The complexity of your shoe design may factor into pricing
While shoppers are in charge of product specifications in the made-to-order process, it’s up to the artisans to execute those visions with accuracy and precision. From start to finish, there are countless steps the craftspeople must follow to make your perfect shoe. And it’s the time and care spent on your unique pair of shoes that are reflected in the pricing.
A knee-high boot with frilly laces and zippers will surely cost more from both a labor and material perspective; meanwhile, an ankle boot or a sandal with just a few cuts should cost less. A mule, or a backless shoe style, is usually more cost-effective because it requires less material.
A whole cut, or a shoe created with one piece of leather instead of parts sewn together, is more labor-intensive but not necessarily more expensive. For instance, although a mule is considered a whole-cut shoe, it’s made with a simpler pattern than a whole-cut oxford, a shoe with a back and a lacing system that is made with one piece of leather.
Consider that a made-to-order mule can run a cost of approximately $500 to $900, while a special order whole cut oxford by, say, Berluti can run you upwards of $2,200.
The value of made-to-order is in the hand making process
Labor can vary from 8 hours to 40 hours for one pair of shoes, depending on the complexity of the style and details requested. That’s the time it takes for the elements of your shoes to be cut, sewn and distressed by hand.
For an oil rub finish or a more distressed look on suede, shoemakers apply and massage a waxy oil by hand. If your desired shoe has perforation, they punch each hole in manually. These details take time and skill—both of which are valuable to these artisans.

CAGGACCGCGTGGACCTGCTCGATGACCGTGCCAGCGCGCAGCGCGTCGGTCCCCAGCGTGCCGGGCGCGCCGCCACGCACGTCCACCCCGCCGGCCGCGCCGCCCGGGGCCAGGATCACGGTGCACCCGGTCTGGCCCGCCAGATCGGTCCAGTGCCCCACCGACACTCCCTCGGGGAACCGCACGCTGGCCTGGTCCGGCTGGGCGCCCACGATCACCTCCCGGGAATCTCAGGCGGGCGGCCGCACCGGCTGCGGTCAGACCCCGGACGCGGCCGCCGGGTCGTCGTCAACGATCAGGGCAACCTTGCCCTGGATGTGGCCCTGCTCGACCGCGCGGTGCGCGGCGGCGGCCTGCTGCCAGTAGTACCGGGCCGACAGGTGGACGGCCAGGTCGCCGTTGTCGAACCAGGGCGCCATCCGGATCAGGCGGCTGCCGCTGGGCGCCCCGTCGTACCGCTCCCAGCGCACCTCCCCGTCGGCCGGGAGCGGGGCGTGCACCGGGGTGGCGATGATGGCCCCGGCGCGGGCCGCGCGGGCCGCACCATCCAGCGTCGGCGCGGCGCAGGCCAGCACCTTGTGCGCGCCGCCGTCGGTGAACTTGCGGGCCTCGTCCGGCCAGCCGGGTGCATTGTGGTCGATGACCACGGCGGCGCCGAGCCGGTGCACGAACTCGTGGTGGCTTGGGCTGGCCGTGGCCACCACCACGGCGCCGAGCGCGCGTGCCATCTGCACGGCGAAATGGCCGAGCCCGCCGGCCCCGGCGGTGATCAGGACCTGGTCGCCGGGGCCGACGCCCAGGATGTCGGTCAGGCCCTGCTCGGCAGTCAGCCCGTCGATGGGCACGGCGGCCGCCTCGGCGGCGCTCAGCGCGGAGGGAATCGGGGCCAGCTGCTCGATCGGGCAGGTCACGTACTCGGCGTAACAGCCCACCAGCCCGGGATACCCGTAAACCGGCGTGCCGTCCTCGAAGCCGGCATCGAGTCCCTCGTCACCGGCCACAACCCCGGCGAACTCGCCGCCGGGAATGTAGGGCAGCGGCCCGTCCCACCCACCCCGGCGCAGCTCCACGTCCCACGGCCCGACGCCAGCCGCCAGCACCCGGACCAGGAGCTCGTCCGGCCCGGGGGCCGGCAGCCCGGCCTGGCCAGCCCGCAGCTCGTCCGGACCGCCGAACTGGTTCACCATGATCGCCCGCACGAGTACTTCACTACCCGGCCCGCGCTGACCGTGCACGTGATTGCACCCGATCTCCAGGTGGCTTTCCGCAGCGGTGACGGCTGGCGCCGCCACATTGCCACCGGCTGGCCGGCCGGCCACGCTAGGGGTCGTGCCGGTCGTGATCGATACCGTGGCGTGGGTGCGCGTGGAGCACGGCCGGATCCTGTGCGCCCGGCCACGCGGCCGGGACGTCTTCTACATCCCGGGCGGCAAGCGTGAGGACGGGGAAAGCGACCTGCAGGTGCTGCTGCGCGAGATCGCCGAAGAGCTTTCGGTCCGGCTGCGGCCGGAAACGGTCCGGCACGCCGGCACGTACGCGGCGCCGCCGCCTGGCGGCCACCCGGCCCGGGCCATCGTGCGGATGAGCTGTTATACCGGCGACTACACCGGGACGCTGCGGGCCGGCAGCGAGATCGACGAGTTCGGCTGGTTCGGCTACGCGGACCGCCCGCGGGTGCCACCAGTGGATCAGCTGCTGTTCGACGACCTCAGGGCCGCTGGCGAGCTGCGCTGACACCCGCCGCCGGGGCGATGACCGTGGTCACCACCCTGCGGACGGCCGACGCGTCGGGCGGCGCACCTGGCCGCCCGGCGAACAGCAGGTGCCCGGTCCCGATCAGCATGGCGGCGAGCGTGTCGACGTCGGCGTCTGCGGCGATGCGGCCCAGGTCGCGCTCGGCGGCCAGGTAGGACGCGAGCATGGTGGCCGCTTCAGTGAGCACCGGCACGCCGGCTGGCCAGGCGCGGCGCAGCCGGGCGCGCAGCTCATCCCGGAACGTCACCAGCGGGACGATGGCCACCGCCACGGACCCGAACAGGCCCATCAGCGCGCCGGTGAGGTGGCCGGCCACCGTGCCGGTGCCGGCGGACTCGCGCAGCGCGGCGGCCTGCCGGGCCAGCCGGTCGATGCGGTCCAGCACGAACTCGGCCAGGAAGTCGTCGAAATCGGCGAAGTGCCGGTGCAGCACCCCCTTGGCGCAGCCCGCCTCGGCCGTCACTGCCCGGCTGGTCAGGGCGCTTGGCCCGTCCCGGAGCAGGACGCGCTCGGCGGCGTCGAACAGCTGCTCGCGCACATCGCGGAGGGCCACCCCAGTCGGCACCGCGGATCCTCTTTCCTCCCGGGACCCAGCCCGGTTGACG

In addition to knowing that your made-to-order shoes are inherently one-of-a-kind (no handmade item can be the same), a great upside to the process is that, by the end of it, you’ll have procured a well-built product known to last for years. Many custom-made shoes look better with time and wear, unlike much fast fashion or mass-produced items.
You’re ready to order your pair of made-to-order shoes
Be sure to note, these are just guidelines for acquiring made-to-order shoes. With over 20 years in the fashion industry, Esquivel Shoes takes pride in being a quality resource for shoppers. To learn more about made-to-order shoes or any of the products we offer, send us a note. We’re here to give you peace of mind and help you make the best buying decisions for you.
George is a Southern California-based designer and craftsman who designed his first pair of shoes in 1994 and began honing his craft thereafter. For over 20 years, he’s operated his namesake brand, Esquivel, which specializes in handmade shoes and accessories. In the last decade, George served as Creative Director of renowned luxury bag and luggage brand Tumi Inc. and as Creative Consultant for Italian heritage brand Fratelli Rossetti, and has collaborated with many others for his own brand. George was a 2009 CFDA/Vogue Fashion Fund finalist, and has been a CFDA member since 2010. When he’s not working alongside his team of artisans at his atelier, Esquivel House, in Downtown Los Angeles, George is enjoying time with his wife and high school sweetheart, Shelley, and their three grown children. He also loves mountain biking and hosting good friends for dinners and fêtes.